Attention to bone health earlier in life can help prevent osteoporosis
While osteoporosis most commonly is diagnosed in women 50 and older, following healthy habits that support bone mass earlier in life can help prevent the disorder.
Osteoporosis causes bone to become more fragile over time, which means that even minor falls can cause fractures. It is a silent disease because often it goes undetected until a bone breaks.
Adults reach peak bone mass at about age 30 and women start to lose bone at a much more rapid rate after menopause due to a dramatic drop in estrogen levels. One in two women and one in four men over the age of 50 will experience a bone break due to osteoporosis or osteopenia, low bone mass that can develop into osteoporosis.
One of these fractures in the hip can be very dangerous. About 20% of people who suffer hip fractures die within a year due to complications, so it’s critical to prevent those breaks.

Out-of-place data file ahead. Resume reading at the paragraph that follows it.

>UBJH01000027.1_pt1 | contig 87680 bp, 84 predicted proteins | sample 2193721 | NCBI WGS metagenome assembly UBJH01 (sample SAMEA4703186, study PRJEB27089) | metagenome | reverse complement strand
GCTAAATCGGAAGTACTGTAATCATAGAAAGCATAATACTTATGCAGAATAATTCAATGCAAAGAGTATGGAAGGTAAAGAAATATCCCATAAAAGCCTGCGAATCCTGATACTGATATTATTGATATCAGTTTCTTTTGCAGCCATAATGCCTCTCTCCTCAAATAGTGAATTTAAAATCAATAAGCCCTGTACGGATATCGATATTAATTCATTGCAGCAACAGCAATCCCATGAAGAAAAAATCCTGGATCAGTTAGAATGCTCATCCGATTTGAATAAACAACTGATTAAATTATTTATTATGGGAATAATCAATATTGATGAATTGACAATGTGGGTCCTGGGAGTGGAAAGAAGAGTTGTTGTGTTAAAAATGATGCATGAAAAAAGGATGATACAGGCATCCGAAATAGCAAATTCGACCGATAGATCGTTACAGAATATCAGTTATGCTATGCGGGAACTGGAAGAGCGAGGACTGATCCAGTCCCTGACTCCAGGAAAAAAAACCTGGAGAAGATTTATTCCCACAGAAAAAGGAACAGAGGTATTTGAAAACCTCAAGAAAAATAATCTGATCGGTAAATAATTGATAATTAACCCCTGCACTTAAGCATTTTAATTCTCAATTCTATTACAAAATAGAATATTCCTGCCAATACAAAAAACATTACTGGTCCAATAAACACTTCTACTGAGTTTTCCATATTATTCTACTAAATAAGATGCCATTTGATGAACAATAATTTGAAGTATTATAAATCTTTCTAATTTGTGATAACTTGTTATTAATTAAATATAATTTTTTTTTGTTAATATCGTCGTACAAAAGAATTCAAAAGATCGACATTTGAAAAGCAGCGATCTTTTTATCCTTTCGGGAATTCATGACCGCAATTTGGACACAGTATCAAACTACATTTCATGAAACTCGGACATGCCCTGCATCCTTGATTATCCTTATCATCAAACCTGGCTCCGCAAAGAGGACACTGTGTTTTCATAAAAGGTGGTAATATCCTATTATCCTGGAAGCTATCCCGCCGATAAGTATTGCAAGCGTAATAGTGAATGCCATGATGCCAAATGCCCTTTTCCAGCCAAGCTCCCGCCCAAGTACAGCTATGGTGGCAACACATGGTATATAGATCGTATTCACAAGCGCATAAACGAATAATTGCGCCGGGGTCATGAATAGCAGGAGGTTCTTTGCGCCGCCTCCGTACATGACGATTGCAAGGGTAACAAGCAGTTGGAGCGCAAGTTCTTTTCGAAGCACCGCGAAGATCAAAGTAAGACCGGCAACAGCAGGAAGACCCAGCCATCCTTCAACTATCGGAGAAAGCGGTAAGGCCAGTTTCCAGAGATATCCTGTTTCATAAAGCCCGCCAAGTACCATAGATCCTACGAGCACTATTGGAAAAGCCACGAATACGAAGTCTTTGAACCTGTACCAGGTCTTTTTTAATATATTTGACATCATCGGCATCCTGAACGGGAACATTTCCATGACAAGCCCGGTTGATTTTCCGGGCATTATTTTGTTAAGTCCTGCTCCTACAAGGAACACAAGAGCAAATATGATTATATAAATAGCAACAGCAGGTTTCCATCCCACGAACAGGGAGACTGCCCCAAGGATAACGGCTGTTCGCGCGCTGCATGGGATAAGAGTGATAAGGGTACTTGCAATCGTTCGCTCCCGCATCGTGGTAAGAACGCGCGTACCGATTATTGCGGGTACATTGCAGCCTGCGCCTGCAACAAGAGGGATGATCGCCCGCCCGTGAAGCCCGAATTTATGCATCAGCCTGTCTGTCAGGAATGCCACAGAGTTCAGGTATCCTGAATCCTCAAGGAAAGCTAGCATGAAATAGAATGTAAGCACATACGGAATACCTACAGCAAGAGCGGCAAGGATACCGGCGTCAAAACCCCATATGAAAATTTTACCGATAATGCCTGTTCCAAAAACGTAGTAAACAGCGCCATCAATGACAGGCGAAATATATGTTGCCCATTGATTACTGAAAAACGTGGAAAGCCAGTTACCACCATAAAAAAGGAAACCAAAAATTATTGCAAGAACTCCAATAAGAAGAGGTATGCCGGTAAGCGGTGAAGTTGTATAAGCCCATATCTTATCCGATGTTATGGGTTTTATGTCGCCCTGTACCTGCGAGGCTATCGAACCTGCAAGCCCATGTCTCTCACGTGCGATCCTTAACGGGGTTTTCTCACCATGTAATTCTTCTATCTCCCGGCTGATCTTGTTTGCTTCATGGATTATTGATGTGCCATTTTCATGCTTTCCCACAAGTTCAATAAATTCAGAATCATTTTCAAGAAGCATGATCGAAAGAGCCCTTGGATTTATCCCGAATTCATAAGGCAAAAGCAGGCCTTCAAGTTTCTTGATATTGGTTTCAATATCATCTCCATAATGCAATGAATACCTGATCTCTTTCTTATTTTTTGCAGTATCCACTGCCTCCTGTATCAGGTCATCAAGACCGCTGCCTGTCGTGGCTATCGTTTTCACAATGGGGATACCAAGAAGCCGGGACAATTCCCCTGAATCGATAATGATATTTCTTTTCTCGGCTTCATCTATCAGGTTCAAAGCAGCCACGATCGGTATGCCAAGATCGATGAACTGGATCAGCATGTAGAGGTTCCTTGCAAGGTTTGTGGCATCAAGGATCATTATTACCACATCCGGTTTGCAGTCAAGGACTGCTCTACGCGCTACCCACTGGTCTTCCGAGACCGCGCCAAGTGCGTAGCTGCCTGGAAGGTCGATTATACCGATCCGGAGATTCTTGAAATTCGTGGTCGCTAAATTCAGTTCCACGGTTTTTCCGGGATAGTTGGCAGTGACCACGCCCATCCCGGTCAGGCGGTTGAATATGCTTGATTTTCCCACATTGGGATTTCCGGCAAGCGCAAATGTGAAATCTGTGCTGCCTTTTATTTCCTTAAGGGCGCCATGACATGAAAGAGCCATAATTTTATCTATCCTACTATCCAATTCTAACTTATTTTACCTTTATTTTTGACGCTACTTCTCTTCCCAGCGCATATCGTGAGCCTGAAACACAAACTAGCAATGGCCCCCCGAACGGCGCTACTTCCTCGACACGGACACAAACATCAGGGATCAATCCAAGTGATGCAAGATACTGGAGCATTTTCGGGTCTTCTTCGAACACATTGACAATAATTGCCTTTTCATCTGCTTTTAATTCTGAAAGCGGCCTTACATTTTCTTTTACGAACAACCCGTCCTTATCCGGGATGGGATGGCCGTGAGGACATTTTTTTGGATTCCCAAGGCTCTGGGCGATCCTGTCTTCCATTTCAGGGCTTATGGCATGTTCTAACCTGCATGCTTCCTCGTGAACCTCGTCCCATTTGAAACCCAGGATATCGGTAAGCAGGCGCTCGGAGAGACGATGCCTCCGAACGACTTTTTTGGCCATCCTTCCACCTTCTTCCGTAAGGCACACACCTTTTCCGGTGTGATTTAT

Exercising regularly, consuming a diet rich in calcium and vitamin D, avoiding tobacco and drinking no more than two alcoholic drinks a day can support bone mass.
It’s also important to know your bone density level. A bone density screening, known as a DXA scan, is a simple test that measures bone mass, usually in the hips and lumbar spine. It determines if you have or are at risk for osteoporosis and allows you to treat bone loss before a fracture occurs.
We follow the recommendations of the International Society for Clinical Densitometry and suggest baseline bone density screenings for healthy women at age 65 and healthy men at age 70. Physicians may request bone density screenings for women younger than 65 based on certain risk factors and medical conditions.
The DXA scan is the standard for bone density screening. A certified DXA technologist will conduct the exam, which uses a very low amount of radiation. You will lie still on the exam table as a scanner passes over the lower spine and hip area. You won't feel anything during the screening.
You can schedule your bone density screening online with a physician’s order. Click here to schedule your appointment.